Saturday, December 30, 2017

Jim Baikie (1940-2017)

Jim Baikie, best known as an artist for Look-In, 2000ADndash;where he painted the adventures of Skizz, an alien lost in Birmingham–and Star Wars: Empire's End for Dark Horse, died on 29 December 2017, aged 77.

Jim Baikie (1987)
James G. Baikie, born in the Orkney Islands on 28 February 1940, served as a Corporal with the RAF in 1956-63 before joining a printing company. Baikie joined Morgan-Grampian studio as an artist in 1964 and was an illustrator for the National Savings Committee in 1965-66.

He began his career as a comic strip artist drawing for Fleetway Publications' girls' comics in the mid-1960s, producing romance and biographical strips (e.g. The Small Faces, The Herd) for Valentine. Over the next decade he drew strips for Lady Penelope, Look and Learn, TV 21 & Joe 90, June, Tammy, Sandie and House of Horror, his work including a brief run adapting Star Trek, drawing Doctor Who and Dan Dare for annuals and, in between, drawing 'Gymnast Jinty', 'The Reluctant Nurse' and 'No Time for Pat' amongst many other stories for girls. Baikie was one of the leading artists for Jinty in the late 1970s, his strips ranging from the bizarre 'Spell of the Spinning Wheel' (sports meets horror!) and the ecological SF of 'The Forbidden Garden'.

Baikie then made a name for himself in the pages of Look-In, drawing adaptations of Charlie's Angels, CHiPS, The Fall Guy and Terrahawks. At the same time he came to prominence in 2000AD with the Alan Moore-penned 'Skizz' and, in Warrior, the Steve Moore-penned 'Twilight World', which led to work for DC Comics in New York.

He subsequently drew Batman, New Teen Titans, The Spectre and other major characters. Other notable strips by Baikie include 'New Statesmen' for Crisis in the UK, Star Wars: Empire's End for Dark Horse Comics and 'The First American' in Alan Moore's Tomorrow Stories anthology.

Baikie won the 1983 S.S.I. Award as Best British Adventure Artist and the 2000 Eisner Award for his contributions to Tomorrow Stories. In later years he retired from comic strip artwork. In 1984 he was awarded the Winston Churchill Travelling Fellowship, which "enabled me to spend valuable time in America doing research."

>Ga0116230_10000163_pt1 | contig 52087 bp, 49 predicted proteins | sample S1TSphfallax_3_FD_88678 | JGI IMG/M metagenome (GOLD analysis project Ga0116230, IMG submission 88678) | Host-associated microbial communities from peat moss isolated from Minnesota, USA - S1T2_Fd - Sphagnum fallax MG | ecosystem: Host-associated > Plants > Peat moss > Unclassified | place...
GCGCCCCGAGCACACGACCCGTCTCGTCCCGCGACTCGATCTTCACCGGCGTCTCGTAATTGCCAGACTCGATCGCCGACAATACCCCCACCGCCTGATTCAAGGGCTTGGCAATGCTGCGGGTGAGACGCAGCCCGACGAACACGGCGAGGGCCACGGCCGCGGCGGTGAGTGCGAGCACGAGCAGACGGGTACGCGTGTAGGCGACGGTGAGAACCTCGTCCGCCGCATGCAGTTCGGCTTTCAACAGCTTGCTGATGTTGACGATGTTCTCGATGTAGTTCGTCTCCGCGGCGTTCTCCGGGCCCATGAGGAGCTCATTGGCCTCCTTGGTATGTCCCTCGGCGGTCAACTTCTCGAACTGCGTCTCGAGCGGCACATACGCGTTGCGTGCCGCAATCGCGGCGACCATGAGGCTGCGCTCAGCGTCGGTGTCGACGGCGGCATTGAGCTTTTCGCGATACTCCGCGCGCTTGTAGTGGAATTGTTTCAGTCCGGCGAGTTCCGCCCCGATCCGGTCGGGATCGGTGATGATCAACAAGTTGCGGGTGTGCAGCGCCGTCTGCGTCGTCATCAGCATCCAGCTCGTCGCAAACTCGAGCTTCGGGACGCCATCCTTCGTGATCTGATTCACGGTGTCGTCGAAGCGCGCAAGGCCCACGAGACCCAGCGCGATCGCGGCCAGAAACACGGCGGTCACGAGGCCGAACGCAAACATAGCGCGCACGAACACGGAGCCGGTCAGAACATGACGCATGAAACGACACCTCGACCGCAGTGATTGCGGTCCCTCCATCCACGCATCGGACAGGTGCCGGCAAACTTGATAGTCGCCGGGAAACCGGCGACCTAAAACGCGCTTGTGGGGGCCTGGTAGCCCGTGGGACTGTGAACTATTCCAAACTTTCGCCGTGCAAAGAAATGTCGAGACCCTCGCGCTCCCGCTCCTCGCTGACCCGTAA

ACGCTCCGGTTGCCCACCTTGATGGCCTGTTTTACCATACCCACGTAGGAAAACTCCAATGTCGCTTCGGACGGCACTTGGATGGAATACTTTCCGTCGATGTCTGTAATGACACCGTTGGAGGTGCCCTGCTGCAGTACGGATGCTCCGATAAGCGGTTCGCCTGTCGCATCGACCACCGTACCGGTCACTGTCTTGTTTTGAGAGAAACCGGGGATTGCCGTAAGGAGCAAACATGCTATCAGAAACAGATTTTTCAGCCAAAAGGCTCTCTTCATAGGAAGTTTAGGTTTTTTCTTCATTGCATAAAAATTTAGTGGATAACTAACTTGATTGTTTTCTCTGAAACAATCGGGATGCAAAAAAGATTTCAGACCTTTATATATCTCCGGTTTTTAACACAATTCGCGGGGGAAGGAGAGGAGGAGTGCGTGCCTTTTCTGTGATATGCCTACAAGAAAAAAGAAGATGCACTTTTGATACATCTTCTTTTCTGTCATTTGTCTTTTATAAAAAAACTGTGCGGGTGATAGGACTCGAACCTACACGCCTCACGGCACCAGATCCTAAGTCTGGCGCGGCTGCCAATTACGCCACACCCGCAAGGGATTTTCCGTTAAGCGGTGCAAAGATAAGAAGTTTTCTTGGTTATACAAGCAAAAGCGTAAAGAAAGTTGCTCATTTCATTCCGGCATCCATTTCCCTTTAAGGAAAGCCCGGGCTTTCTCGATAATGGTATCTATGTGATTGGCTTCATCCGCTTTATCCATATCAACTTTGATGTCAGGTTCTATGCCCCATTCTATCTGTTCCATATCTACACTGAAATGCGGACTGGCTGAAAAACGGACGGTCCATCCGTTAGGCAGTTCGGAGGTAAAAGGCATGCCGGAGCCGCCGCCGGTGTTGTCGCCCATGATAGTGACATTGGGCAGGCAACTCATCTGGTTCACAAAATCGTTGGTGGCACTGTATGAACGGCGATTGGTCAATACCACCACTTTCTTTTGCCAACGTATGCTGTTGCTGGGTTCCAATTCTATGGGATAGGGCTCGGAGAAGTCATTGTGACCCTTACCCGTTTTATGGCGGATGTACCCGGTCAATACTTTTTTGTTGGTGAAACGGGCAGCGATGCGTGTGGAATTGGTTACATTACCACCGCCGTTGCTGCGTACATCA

Outside of comics, he was also a member of various bands, playing bass in The Whirlwinds (fl.1962, formed in Cyprus while Baikie served with the R.A.F., performing at the Akrotiri Families Club and possibly releasing a single), Jaymes Fenda & the Vulcans (fl. 1964, who released a single on Parlephone, 'Mistletoe Love'/'The Only Girl', in 1964 and who supported The Kinks), Cross Ties / Lonesome Jax Blues Band (1966-68, which also included 'Lonesome Dave' Peverett, later of Foghat and Savoy Brown), Spilt Milk, Compass and Gerbil (three Orcadian bands, the latter launched in 1972 or 73 and who played together for 34 years). Baikie and his family moved back to Orkney in 1970, living in an at first run-down house in the village of Stenness that remained their home for almost fifty years.

In 1991, Baikie was diagnosed with Parkinson's Disease but was able to carry on working until 2004, when his condition made it impossible to continue. He died peacefully from complications from the disease.

He is survived by his wife, Wendy, children Jacqueline, Jane, Vanessa, Caitrian and Ellen, twelve grandchildren and two great-grandchildren.

1 comment:

  1. Man, just knew of this today.
    A great artist and storyteller. I knew of his work through his DC comics first and then discovered his Uk work after that ( I didn't even suspected of the sheer amount of work he had done previous to those DC comics).
    My condollences to his family.
    RIP, Mr Baikie.



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